(the subject of many scurrilous rumors. On the right, Shane Helms)
The Hurricane, the late Eddie Guerrero, Edge, diminutive high flyer Rey Mysterio Jr. and acknowledged train wreck Randy Orton are the latest WWE superduperstars to be named and shamed by Sports Illustrated. And if you’re wondering why Vinnie Mac Jr. didn’t learn his lesson the last time the shit went down (particularly as he’s now the head of a publicly traded company), it’s worth pondering the following a) how much talent would he lose to TNA if a strict drug policy was enforced across the board and b) is there nearly as much outrage over Shawne Merriman’s training methods, and if not, why not?
Of the latter, Chuck Klosterman writes,
The public will respond by renewing its subscription to NFL Sunday Ticket, where it will regularly watch dozens of 272-pound men accelerate at speeds that would have made them Olympic sprinters during the 1960s. This, it seems, is the contemporary relationship most people have with drugs and pro football: unconditional distrust of anyone who tests positive, balanced by an unconscious willingness to overlook all the physical impossibilities they see. This is partially understandable; socially, sports serve an escapist purpose. Football players are real people, but they exist in a constructed nonreality. Within the context of any given game, nobody cares how a certain linebacker got so big while remaining so fast. Part of what makes football successful is its detachment from day-to-day life. For 60 minutes, it subsists in a vacuum. But this detachment is going to become more complicated in the coming years, mostly because reality is evolving, becoming harder to block out. And the Evolved Reality is this: It’s starting to feel like a significant segment of the NFL is on drugs.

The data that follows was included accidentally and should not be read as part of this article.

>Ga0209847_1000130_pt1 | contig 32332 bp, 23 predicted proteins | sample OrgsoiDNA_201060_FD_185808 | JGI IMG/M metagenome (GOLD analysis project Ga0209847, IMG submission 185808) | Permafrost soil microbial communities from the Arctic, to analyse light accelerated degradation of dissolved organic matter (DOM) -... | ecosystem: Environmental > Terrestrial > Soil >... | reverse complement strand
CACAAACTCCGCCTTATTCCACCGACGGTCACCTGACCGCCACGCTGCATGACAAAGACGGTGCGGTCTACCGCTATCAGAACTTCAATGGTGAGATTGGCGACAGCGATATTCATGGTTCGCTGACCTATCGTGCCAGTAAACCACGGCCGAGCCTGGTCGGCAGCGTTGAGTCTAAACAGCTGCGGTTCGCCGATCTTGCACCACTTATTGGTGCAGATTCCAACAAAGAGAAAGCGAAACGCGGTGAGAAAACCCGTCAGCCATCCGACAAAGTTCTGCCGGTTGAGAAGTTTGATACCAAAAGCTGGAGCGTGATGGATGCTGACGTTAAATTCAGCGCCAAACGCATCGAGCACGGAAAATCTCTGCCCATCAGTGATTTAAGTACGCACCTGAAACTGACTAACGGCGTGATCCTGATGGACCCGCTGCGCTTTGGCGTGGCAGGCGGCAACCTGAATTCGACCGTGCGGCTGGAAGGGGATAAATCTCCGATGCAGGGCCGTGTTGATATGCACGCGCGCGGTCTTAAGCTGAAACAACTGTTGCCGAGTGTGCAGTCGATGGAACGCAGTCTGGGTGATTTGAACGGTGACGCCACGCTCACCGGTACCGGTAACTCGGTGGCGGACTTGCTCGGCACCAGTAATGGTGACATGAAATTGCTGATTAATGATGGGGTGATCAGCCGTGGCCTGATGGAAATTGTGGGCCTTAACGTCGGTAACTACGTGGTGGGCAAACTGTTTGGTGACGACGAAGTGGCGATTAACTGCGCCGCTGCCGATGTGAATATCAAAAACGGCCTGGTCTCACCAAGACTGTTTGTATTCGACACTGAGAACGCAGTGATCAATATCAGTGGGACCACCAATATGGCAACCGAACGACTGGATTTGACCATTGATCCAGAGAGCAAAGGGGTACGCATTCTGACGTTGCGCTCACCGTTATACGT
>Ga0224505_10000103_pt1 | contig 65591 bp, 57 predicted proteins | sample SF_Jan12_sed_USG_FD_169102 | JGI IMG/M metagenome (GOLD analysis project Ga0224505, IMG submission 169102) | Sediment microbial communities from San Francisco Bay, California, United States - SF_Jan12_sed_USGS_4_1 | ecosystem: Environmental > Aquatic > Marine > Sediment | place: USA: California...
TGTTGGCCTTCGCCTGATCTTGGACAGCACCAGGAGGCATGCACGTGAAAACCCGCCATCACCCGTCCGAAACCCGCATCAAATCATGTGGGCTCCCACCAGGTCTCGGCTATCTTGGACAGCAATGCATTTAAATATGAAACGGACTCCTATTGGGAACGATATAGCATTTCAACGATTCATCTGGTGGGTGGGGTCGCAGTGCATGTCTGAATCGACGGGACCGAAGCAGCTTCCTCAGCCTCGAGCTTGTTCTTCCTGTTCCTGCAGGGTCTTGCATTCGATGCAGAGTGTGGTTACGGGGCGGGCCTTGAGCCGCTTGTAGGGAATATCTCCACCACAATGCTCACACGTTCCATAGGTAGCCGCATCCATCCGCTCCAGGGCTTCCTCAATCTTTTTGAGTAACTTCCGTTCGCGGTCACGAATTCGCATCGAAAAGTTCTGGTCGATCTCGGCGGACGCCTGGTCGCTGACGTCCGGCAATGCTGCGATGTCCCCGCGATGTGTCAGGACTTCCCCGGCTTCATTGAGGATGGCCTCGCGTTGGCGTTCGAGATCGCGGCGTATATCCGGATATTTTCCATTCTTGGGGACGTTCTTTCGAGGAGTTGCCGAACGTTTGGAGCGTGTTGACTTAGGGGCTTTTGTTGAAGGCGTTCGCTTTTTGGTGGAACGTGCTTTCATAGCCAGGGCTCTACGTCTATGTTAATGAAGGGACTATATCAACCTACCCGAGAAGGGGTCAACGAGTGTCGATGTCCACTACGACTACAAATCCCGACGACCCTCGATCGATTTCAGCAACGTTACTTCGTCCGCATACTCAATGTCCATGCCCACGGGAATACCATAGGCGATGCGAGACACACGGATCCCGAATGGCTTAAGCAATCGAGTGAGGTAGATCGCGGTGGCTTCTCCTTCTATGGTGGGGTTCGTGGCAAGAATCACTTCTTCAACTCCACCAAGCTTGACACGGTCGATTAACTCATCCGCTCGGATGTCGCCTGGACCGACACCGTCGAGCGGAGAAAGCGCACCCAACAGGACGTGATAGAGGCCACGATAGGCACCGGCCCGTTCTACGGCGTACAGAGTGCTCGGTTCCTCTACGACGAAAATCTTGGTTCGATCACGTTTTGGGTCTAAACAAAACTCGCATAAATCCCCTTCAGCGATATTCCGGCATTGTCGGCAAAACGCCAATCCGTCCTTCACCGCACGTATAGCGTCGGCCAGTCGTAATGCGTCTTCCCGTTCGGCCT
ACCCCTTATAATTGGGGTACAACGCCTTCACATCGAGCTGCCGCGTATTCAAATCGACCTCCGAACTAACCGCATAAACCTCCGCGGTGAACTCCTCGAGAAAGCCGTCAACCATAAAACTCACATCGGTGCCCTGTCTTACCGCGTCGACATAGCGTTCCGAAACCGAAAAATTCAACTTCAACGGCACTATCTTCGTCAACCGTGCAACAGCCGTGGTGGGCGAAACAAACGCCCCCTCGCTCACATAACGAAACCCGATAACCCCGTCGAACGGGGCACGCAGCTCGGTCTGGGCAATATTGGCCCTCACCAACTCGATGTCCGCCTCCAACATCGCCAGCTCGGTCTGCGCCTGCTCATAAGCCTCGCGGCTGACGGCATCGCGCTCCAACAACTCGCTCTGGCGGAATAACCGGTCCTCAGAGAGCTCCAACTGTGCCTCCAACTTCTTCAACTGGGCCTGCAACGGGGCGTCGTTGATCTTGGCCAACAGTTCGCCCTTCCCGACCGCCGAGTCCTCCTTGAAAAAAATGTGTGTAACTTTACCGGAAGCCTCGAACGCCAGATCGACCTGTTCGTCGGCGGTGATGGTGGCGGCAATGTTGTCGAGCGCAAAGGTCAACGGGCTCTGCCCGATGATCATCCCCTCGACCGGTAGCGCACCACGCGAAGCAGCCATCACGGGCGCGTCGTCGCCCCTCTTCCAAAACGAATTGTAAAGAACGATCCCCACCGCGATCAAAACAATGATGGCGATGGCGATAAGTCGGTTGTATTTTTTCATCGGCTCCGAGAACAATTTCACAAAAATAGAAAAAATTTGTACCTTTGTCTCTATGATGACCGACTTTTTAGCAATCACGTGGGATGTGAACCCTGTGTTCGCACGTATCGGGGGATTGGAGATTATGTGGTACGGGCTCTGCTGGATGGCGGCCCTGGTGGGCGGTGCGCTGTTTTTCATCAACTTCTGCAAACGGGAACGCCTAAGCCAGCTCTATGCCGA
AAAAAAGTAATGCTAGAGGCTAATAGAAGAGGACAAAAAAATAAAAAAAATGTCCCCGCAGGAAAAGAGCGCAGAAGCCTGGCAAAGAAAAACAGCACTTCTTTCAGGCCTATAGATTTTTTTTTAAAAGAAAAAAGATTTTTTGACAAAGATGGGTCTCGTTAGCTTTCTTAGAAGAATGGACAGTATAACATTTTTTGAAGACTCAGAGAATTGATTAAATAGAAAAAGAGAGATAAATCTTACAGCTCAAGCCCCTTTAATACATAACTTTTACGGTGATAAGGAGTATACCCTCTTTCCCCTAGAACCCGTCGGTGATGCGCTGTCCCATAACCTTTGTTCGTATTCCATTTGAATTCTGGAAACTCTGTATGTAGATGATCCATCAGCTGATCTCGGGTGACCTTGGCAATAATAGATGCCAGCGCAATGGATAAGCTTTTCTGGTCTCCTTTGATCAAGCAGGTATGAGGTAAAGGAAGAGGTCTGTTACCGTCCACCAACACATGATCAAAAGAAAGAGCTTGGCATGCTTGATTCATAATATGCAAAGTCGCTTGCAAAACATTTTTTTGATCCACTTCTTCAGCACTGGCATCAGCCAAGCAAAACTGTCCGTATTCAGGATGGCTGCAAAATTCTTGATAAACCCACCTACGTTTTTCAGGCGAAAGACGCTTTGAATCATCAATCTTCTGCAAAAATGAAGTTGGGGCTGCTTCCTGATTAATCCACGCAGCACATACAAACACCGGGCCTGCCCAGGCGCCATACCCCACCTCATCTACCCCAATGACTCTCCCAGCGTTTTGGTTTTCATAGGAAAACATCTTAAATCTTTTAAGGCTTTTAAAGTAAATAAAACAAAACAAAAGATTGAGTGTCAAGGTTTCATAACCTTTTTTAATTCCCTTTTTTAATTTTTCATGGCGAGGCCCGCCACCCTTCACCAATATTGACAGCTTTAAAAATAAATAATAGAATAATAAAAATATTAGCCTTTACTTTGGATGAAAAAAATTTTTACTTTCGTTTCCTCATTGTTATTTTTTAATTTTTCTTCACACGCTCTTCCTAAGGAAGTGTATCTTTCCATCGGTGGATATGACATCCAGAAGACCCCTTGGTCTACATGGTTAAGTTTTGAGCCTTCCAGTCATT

I’d submit it’s starting to feel like the NFL is testing for drugs. I suspect there’s been a significant segment on something-or-other for an awfully long time, though beyond the human exploitation element (ie. the life expectancy for these guys wasn’t so hot before we thought they were juiced up), Klosterman poses the not entirely ludicrous question, why are artistic endeavors held to a different standard to those of professional athletes?
No one views “Rubber Soul” and “Revolver” as “less authentic” albums, despite the fact that they would not (and probably could not) have been made by people who weren’t on drugs.
Jack Kerouac wrote “On the Road” on a Benzedrine binge, yet nobody thinks this makes his novel less significant.
Nobody looks back at Pink Floyd’s “Dark Side of the Moon” and says, “I guess that music is okay, but it doesn’t really count. Those guys were probably high in the studio.”
Jonathan Richman and Ray Cappo were unavailable for comment.